Escape From a Criminal Lunatic Asylum

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Broadmoor High Security Psychiatric Hospital in the village of Crowthorne in Berkshire, England as it is now known, is one of three psychiatric units for the criminally insane within the UK and it houses some of the most dangerous individuals in the country. The hospital opened in 1863 under the name Broadmoor Criminal Lunatic Asylum intended to securely hold and treat the criminally insane. In 1948, its classification changed from an institution to a hospital with the introduction of the Criminal Justice Act and just four years later it would come under fire after the escape of one of its patients.

In 1952 Broadmoor was home to convicted double child killer John Thomas Straffen who managed to escape and murder another young child in just the few hours of freedom he had before he was recaptured.

John Straffen

John Straffen in 1952 after his arrest.

Straffen is not the first killer to escape from custody and carry out further killings. Ted Bundy escaped from the county courthouse in Aspen, Colorado during one of his hearings and when recaptured and returned to Garfield County Jail he managed to escape a second time. This time he made it to Florida where he murdered two young Florida University students and injured three others before abducting and murdering 12-year-old Kimberly Leach.

John Straffen was convicted in 1951 for the murder to two young girls in Bath and sent to Broadmoor to remain indefinitely. Straffen had spent a number of years in India as a child when his father was in the armed forces and returned to the UK in 1938 when he was 8-years-old. He was a child that was always in trouble at school, he would steal things, disrupt the classroom and it was soon discovered his IQ was considerably below average.

In 1947 when he was 17-years-old he killed five chickens, an act which resulted in him being sent to a residential school near Bristol to discover the cause of his behaviour and to mend his ways. It was there that tests revealed Straffen had damage to the cerebral cortex of his brain, most likely caused by illness as a young child. The cerebral cortex is the area of the brain responsible for high-level functioning including language, memory, intelligence, and consciousness. Within the cerebral cortex is the frontal lobes of the brain, areas that when damaged can impact decision-making, impulsivity, and reasoning.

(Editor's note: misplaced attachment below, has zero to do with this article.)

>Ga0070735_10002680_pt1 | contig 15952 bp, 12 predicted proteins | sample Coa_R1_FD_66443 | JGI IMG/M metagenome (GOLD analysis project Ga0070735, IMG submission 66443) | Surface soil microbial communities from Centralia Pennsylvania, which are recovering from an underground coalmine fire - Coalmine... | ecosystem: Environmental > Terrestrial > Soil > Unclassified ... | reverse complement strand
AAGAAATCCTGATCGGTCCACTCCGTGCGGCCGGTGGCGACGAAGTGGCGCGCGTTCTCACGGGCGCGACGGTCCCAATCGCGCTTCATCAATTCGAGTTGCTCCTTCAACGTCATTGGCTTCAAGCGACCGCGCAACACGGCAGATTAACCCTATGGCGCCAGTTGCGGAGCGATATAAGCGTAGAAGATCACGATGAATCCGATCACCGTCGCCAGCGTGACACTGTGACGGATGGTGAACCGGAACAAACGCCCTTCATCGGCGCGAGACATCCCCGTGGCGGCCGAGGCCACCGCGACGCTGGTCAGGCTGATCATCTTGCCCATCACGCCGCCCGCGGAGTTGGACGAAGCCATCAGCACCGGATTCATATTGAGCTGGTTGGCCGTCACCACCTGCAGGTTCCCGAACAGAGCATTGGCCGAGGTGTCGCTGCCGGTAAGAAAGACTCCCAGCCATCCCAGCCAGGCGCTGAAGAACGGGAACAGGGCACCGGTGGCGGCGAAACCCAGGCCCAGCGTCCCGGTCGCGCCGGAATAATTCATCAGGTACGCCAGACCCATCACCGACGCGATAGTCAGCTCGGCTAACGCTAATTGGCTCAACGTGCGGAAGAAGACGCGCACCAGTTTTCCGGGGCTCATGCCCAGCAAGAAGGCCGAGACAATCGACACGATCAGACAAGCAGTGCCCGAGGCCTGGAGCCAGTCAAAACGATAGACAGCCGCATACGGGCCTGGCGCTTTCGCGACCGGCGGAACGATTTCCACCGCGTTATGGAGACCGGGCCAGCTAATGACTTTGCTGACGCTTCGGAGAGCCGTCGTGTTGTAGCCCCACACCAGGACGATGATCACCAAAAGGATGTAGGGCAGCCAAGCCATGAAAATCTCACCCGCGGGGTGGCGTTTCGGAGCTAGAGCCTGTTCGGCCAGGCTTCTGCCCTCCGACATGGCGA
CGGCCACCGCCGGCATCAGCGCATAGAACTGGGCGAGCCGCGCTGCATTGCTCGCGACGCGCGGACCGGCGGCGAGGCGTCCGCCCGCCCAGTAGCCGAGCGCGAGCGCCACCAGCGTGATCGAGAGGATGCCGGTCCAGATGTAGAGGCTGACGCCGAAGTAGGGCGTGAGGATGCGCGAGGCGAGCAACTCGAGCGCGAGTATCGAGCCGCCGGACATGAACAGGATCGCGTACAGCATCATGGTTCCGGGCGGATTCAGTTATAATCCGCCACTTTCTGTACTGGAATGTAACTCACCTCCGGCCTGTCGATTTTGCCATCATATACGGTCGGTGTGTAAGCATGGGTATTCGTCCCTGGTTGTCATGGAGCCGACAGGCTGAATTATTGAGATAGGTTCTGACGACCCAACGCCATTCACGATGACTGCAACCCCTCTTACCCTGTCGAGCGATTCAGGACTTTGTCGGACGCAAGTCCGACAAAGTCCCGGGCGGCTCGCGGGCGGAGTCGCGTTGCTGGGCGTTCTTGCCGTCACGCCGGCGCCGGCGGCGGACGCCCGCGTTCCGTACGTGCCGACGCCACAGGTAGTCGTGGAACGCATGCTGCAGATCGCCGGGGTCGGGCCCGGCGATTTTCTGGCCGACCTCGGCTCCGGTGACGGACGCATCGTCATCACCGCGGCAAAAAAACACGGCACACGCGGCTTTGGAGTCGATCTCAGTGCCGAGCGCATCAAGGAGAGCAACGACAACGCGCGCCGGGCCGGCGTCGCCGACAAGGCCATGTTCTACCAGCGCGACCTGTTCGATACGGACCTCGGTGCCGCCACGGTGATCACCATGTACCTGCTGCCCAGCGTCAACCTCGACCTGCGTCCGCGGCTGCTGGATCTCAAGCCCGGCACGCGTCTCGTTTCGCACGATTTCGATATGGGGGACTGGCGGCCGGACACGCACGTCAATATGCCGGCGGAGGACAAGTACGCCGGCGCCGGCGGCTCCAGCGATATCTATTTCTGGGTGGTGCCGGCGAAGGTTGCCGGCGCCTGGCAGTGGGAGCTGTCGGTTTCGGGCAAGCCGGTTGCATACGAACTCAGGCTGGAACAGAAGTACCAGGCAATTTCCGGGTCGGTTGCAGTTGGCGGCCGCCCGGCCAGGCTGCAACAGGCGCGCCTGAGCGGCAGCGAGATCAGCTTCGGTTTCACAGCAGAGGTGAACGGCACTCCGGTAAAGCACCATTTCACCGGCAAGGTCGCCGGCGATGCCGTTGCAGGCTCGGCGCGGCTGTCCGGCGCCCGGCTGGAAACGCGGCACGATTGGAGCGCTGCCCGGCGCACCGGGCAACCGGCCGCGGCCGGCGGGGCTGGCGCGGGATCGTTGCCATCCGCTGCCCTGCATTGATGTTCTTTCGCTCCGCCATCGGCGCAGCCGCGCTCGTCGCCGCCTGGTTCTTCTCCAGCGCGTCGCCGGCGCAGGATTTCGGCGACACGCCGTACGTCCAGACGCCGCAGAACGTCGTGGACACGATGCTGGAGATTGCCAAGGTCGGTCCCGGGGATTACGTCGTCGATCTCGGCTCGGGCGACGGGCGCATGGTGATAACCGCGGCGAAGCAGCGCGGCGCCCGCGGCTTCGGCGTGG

By 1951, 21-year-old Straffen had been released from the residential school and was living near Bath. On 15 July 1951, he met 6-year-old Brenda Goddard in the street and persuaded her to go with him into a nearby wood. Straffen strangled the little girl and left her body out in the open in the woods and carried on his way. Less than a month later he met 9-year-old Cicely Batstone at a cinema and again managed to persuade the little girl to go with him.  This time he took his young victim to a field on the outskirts of Bath and strangled her.

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John Straffen

When police investigated the murders of the two little girls, Straffen’s name quickly came up as a suspect due to witnesses who had seen him with Cicely Batstone. When arrested he admitted the killings and was charged with murder. At his trial he was deemed unfit to plead due to his mental health and a verdict was returned that John Thomas Straffen was insane and he was taken straight to Broadmoor.

‘Is it about the little girl I took to the pictures last night? When I left her she was dead under the hedge.’